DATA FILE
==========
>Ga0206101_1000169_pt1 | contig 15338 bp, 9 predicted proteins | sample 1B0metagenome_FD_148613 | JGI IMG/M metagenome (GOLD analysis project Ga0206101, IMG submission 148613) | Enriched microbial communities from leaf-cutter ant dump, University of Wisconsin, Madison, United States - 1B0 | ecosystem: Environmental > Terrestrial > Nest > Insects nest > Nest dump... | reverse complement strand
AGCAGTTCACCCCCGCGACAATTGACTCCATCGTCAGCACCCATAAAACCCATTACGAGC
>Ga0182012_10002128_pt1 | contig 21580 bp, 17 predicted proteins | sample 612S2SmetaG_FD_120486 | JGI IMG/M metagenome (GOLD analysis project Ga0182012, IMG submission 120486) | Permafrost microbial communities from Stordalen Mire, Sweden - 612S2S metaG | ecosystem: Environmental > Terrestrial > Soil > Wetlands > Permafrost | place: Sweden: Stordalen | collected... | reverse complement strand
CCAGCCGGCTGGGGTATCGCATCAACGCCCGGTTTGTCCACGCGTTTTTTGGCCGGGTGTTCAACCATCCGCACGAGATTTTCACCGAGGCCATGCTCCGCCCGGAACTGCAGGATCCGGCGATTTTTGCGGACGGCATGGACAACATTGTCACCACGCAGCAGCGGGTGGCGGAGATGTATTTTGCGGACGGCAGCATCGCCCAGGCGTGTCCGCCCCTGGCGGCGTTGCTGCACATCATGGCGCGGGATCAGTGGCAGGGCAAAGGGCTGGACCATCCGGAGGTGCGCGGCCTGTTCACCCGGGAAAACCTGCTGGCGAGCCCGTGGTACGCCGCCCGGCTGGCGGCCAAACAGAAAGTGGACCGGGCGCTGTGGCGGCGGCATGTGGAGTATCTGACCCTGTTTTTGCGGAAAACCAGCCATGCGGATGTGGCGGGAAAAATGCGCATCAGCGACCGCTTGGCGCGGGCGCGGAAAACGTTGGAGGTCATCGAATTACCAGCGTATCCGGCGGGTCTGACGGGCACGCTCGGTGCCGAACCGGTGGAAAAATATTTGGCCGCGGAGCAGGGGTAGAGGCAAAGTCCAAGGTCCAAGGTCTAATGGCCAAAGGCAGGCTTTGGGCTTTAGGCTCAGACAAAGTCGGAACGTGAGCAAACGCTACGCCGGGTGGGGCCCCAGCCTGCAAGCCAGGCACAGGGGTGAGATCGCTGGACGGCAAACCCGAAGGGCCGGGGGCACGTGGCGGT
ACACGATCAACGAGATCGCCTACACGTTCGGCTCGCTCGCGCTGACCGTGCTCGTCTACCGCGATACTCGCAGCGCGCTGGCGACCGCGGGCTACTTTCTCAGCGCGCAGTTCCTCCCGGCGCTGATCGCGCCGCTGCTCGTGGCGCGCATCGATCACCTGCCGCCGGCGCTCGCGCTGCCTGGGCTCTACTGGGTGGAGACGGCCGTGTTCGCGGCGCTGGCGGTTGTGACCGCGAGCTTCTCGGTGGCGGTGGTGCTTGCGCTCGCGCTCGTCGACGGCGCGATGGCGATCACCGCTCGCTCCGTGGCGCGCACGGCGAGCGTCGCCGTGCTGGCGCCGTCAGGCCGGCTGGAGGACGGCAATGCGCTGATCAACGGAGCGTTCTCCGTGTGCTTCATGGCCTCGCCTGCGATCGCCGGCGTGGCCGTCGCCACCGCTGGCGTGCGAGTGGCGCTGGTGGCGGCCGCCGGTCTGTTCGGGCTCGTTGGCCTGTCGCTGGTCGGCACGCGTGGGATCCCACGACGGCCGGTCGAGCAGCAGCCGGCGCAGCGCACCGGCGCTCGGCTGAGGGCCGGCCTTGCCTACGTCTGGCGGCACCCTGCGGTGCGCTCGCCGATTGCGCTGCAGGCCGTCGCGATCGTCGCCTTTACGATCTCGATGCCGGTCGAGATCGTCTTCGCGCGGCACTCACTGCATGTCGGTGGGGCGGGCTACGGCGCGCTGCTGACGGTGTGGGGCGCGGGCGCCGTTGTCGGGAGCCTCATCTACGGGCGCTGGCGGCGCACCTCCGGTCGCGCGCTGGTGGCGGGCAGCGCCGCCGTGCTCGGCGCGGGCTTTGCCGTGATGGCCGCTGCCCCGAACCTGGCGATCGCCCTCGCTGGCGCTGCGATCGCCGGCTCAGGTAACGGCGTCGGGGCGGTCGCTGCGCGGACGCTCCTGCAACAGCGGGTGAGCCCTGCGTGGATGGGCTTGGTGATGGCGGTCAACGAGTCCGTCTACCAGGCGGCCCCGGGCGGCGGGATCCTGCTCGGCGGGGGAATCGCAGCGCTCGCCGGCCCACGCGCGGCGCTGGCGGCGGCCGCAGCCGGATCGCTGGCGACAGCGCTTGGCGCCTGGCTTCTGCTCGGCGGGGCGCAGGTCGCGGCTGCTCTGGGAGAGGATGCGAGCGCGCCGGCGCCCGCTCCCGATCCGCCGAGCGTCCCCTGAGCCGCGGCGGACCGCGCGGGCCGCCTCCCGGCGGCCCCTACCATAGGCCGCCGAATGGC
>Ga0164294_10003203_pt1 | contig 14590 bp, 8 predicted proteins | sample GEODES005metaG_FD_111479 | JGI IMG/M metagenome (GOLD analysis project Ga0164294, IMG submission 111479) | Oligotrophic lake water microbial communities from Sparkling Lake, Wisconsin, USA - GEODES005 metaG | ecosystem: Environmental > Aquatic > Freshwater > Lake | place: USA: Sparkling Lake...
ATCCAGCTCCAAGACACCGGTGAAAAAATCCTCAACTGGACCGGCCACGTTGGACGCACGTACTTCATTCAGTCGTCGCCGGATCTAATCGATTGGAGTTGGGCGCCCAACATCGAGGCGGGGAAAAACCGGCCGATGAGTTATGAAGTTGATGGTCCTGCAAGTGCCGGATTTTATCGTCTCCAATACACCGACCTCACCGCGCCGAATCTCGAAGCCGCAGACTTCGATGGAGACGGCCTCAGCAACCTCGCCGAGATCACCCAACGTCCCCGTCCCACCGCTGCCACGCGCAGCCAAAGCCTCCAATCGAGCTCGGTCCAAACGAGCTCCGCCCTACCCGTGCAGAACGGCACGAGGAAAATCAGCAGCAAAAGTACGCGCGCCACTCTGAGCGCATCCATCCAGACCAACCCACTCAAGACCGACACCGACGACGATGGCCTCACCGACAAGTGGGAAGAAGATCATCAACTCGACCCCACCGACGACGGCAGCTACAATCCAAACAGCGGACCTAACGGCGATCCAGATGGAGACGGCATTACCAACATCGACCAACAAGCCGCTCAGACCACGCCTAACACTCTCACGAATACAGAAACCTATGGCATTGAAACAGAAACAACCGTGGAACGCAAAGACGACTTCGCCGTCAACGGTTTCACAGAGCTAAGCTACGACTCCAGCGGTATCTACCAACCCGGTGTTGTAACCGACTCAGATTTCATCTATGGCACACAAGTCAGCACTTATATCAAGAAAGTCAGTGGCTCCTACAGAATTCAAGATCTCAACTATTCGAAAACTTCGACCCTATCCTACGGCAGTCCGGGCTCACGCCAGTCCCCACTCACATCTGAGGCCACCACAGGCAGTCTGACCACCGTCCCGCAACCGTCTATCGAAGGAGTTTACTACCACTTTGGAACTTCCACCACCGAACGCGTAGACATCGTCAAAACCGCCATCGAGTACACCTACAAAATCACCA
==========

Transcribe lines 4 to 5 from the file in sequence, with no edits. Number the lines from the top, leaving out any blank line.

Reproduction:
CCAGCCGGCTGGGGTATCGCATCAACGCCCGGTTTGTCCACGCGTTTTTTGGCCGGGTGTTCAACCATCCGCACGAGATTTTCACCGAGGCCATGCTCCGCCCGGAACTGCAGGATCCGGCGATTTTTGCGGACGGCATGGACAACATTGTCACCACGCAGCAGCGGGTGGCGGAGATGTATTTTGCGGACGGCAGCATCGCCCAGGCGTGTCCGCCCCTGGCGGCGTTGCTGCACATCATGGCGCGGGATCAGTGGCAGGGCAAAGGGCTGGACCATCCGGAGGTGCGCGGCCTGTTCACCCGGGAAAACCTGCTGGCGAGCCCGTGGTACGCCGCCCGGCTGGCGGCCAAACAGAAAGTGGACCGGGCGCTGTGGCGGCGGCATGTGGAGTATCTGACCCTGTTTTTGCGGAAAACCAGCCATGCGGATGTGGCGGGAAAAATGCGCATCAGCGACCGCTTGGCGCGGGCGCGGAAAACGTTGGAGGTCATCGAATTACCAGCGTATCCGGCGGGTCTGACGGGCACGCTCGGTGCCGAACCGGTGGAAAAATATTTGGCCGCGGAGCAGGGGTAGAGGCAAAGTCCAAGGTCCAAGGTCTAATGGCCAAAGGCAGGCTTTGGGCTTTAGGCTCAGACAAAGTCGGAACGTGAGCAAACGCTACGCCGGGTGGGGCCCCAGCCTGCAAGCCAGGCACAGGGGTGAGATCGCTGGACGGCAAACCCGAAGGGCCGGGGGCACGTGGCGGT
ACACGATCAACGAGATCGCCTACACGTTCGGCTCGCTCGCGCTGACCGTGCTCGTCTACCGCGATACTCGCAGCGCGCTGGCGACCGCGGGCTACTTTCTCAGCGCGCAGTTCCTCCCGGCGCTGATCGCGCCGCTGCTCGTGGCGCGCATCGATCACCTGCCGCCGGCGCTCGCGCTGCCTGGGCTCTACTGGGTGGAGACGGCCGTGTTCGCGGCGCTGGCGGTTGTGACCGCGAGCTTCTCGGTGGCGGTGGTGCTTGCGCTCGCGCTCGTCGACGGCGCGATGGCGATCACCGCTCGCTCCGTGGCGCGCACGGCGAGCGTCGCCGTGCTGGCGCCGTCAGGCCGGCTGGAGGACGGCAATGCGCTGATCAACGGAGCGTTCTCCGTGTGCTTCATGGCCTCGCCTGCGATCGCCGGCGTGGCCGTCGCCACCGCTGGCGTGCGAGTGGCGCTGGTGGCGGCCGCCGGTCTGTTCGGGCTCGTTGGCCTGTCGCTGGTCGGCACGCGTGGGATCCCACGACGGCCGGTCGAGCAGCAGCCGGCGCAGCGCACCGGCGCTCGGCTGAGGGCCGGCCTTGCCTACGTCTGGCGGCACCCTGCGGTGCGCTCGCCGATTGCGCTGCAGGCCGTCGCGATCGTCGCCTTTACGATCTCGATGCCGGTCGAGATCGTCTTCGCGCGGCACTCACTGCATGTCGGTGGGGCGGGCTACGGCGCGCTGCTGACGGTGTGGGGCGCGGGCGCCGTTGTCGGGAGCCTCATCTACGGGCGCTGGCGGCGCACCTCCGGTCGCGCGCTGGTGGCGGGCAGCGCCGCCGTGCTCGGCGCGGGCTTTGCCGTGATGGCCGCTGCCCCGAACCTGGCGATCGCCCTCGCTGGCGCTGCGATCGCCGGCTCAGGTAACGGCGTCGGGGCGGTCGCTGCGCGGACGCTCCTGCAACAGCGGGTGAGCCCTGCGTGGATGGGCTTGGTGATGGCGGTCAACGAGTCCGTCTACCAGGCGGCCCCGGGCGGCGGGATCCTGCTCGGCGGGGGAATCGCAGCGCTCGCCGGCCCACGCGCGGCGCTGGCGGCGGCCGCAGCCGGATCGCTGGCGACAGCGCTTGGCGCCTGGCTTCTGCTCGGCGGGGCGCAGGTCGCGGCTGCTCTGGGAGAGGATGCGAGCGCGCCGGCGCCCGCTCCCGATCCGCCGAGCGTCCCCTGAGCCGCGGCGGACCGCGCGGGCCGCCTCCCGGCGGCCCCTACCATAGGCCGCCGAATGGC